September 19, 2014

Better Late Than Never: Congress Closes In On 2014 Spending Bill

  • The federal budget is an expression of our country's values. Where we choose to spend and at what levels, how and who we tax, and the borrowing we...

Lawmakers hope to finally finish work this week on a $1.012 trillion spending package for Fiscal 2014, which is already three and a half months old. After a number of policy disputes were worked out last weekend, House and Senate appropriators last night said they had reached agreement on the package, which is roughly split between defense and non-defense programs.

A stop-gap spending measure is set to expire Wednesday. With little appetite on Capitol Hill for another government shutdown, however, Congress plans to quickly give itself a few more days to get the final spending legislation passed.

Late last year Congress reached a budget deal for Fiscal 2014 that set the total amount of “discretionary spending,” which lawmakers approve on an annual basis. Since then they have been filling in the details for all 12 of the regular appropriations bills, rolling them together into a single “omnibus.”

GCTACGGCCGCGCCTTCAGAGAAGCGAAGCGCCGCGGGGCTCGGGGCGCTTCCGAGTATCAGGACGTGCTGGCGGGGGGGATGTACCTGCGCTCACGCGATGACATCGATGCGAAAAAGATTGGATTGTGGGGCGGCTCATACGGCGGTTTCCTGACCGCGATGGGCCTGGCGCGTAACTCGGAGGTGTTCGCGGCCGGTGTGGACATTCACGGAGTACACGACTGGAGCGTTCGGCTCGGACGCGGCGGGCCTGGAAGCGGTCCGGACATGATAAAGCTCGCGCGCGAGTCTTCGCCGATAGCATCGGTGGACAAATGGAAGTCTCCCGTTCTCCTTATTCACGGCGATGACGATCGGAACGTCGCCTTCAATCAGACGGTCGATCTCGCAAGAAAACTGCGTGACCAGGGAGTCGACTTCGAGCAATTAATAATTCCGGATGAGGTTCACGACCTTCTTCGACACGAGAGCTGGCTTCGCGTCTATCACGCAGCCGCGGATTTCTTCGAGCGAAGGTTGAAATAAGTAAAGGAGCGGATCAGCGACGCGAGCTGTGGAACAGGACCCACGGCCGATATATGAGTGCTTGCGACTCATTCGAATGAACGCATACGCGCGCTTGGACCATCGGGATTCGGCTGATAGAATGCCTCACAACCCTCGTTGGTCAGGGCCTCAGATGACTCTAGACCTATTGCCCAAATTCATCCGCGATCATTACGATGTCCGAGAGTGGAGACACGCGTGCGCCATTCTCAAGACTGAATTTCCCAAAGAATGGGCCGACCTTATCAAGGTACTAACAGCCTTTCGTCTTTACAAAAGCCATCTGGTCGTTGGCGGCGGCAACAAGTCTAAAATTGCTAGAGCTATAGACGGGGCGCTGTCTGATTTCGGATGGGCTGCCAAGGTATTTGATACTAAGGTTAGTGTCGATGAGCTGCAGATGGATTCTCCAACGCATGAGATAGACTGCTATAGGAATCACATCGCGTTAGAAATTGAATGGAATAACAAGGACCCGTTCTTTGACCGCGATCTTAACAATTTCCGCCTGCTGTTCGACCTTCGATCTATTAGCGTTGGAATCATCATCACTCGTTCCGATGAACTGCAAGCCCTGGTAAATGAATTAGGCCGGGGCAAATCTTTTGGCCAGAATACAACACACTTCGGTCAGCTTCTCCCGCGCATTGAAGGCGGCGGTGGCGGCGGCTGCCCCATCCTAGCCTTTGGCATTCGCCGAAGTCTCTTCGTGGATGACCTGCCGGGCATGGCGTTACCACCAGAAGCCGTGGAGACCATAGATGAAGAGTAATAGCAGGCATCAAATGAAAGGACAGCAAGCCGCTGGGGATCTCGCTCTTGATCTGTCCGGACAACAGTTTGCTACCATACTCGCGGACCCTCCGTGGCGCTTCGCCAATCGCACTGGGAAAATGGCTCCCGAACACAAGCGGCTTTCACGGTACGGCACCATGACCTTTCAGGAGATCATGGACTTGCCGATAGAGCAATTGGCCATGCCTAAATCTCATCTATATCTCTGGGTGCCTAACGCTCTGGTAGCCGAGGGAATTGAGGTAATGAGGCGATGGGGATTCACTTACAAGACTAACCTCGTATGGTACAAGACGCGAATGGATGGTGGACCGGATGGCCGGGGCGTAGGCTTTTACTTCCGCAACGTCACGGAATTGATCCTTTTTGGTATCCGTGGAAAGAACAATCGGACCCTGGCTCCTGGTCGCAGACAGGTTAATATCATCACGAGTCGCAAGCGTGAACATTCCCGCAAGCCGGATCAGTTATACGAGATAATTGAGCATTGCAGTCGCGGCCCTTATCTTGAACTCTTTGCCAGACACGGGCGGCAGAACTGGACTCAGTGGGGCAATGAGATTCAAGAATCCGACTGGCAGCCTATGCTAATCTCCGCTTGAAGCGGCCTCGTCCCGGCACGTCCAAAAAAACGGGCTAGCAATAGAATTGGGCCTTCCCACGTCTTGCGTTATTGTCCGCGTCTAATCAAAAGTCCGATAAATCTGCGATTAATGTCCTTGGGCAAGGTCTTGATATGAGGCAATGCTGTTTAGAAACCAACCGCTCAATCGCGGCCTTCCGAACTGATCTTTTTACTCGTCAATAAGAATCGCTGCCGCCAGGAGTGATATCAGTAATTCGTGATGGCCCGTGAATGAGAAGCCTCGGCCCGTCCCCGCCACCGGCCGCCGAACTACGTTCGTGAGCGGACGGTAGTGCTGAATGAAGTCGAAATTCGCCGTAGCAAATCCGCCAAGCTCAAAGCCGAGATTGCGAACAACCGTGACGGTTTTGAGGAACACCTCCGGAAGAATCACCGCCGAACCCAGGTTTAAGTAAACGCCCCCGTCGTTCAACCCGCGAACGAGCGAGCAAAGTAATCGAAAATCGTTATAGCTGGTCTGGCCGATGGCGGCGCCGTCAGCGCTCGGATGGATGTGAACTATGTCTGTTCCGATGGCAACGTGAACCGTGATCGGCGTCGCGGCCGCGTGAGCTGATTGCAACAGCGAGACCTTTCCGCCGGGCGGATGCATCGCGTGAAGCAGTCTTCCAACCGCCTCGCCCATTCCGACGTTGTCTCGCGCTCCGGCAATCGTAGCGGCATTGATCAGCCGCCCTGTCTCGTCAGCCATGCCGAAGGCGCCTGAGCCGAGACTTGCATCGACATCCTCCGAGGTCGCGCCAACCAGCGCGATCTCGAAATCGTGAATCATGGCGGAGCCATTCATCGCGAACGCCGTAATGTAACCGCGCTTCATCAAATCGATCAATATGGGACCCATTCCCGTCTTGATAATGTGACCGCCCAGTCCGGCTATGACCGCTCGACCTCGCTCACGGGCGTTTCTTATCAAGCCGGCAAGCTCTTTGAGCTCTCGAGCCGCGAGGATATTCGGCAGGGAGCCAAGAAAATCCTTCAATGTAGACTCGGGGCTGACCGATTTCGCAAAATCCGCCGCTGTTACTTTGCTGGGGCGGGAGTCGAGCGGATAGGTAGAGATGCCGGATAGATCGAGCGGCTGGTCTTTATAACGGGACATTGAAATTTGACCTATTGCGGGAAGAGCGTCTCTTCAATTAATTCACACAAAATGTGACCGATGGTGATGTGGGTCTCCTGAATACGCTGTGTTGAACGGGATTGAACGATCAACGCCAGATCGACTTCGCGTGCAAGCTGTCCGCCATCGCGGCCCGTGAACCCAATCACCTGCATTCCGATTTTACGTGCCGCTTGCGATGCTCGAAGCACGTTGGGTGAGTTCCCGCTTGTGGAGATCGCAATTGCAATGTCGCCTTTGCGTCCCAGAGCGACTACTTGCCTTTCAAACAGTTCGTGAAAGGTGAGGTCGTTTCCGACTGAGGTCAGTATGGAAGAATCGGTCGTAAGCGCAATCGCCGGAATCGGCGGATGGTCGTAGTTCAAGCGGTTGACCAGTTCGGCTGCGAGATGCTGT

This massive bill will cover nearly a third of all federal spending projected for Fiscal 2014; the rest of the budget covers “non-discretionary spending” programs like Social Security and Medicare. In addition, the government essentially spends hundreds of billions of dollars through the tax code every year.

While the package announced last night preserves some policy riders favored by Republicans, it also maintains funding for the Affordable Care Act, a Democratic priority.

Lawmakers’ failure to approve the 12 regular spending bills before the fiscal year began Oct. 1 has wasted tax dollars by crippling the ability of federal agencies and departments to make effective plans. In addition, doing all of the necessary appropriations work in a matter of weeks means elected officials will have little time to consider the omnibus package before voting on it.

That’s why lawmakers should commit themselves to a more orderly budget process in the coming year. In addition, Congress must still approve an unavoidable increase in the federal debt limit, which has been suspended until Feb. 7.